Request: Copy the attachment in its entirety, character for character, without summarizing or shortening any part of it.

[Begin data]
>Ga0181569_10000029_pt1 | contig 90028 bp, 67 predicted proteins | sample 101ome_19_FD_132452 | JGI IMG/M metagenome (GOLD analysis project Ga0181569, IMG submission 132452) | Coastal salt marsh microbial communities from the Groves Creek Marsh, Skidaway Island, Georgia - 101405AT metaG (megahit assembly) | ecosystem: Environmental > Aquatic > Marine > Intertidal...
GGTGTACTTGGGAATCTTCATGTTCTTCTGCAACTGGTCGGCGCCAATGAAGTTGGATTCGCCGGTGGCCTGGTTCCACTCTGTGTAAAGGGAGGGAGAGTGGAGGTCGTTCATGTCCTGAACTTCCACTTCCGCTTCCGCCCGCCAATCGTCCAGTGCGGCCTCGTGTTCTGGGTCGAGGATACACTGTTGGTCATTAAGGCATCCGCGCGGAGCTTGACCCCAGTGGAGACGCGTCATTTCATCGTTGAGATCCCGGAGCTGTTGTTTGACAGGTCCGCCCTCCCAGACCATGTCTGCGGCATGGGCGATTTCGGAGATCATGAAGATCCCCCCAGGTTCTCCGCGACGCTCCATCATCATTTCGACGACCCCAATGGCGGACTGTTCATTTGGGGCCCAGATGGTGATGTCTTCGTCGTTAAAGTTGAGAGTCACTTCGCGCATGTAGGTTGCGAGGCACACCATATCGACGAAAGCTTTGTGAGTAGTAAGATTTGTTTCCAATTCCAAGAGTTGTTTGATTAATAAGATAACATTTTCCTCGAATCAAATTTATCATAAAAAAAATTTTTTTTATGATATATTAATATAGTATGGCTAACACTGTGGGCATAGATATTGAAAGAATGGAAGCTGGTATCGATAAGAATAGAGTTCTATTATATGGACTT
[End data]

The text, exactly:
>Ga0181569_10000029_pt1 | contig 90028 bp, 67 predicted proteins | sample 101ome_19_FD_132452 | JGI IMG/M metagenome (GOLD analysis project Ga0181569, IMG submission 132452) | Coastal salt marsh microbial communities from the Groves Creek Marsh, Skidaway Island, Georgia - 101405AT metaG (megahit assembly) | ecosystem: Environmental > Aquatic > Marine > Intertidal...
GGTGTACTTGGGAATCTTCATGTTCTTCTGCAACTGGTCGGCGCCAATGAAGTTGGATTCGCCGGTGGCCTGGTTCCACTCTGTGTAAAGGGAGGGAGAGTGGAGGTCGTTCATGTCCTGAACTTCCACTTCCGCTTCCGCCCGCCAATCGTCCAGTGCGGCCTCGTGTTCTGGGTCGAGGATACACTGTTGGTCATTAAGGCATCCGCGCGGAGCTTGACCCCAGTGGAGACGCGTCATTTCATCGTTGAGATCCCGGAGCTGTTGTTTGACAGGTCCGCCCTCCCAGACCATGTCTGCGGCATGGGCGATTTCGGAGATCATGAAGATCCCCCCAGGTTCTCCGCGACGCTCCATCATCATTTCGACGACCCCAATGGCGGACTGTTCATTTGGGGCCCAGATGGTGATGTCTTCGTCGTTAAAGTTGAGAGTCACTTCGCGCATGTAGGTTGCGAGGCACACCATATCGACGAAAGCTTTGTGAGTAGTAAGATTTGTTTCCAATTCCAAGAGTTGTTTGATTAATAAGATAACATTTTCCTCGAATCAAATTTATCATAAAAAAAATTTTTTTTATGATATATTAATATAGTATGGCTAACACTGTGGGCATAGATATTGAAAGAATGGAAGCTGGTATCGATAAGAATAGAGTTCTATTATATGGACTT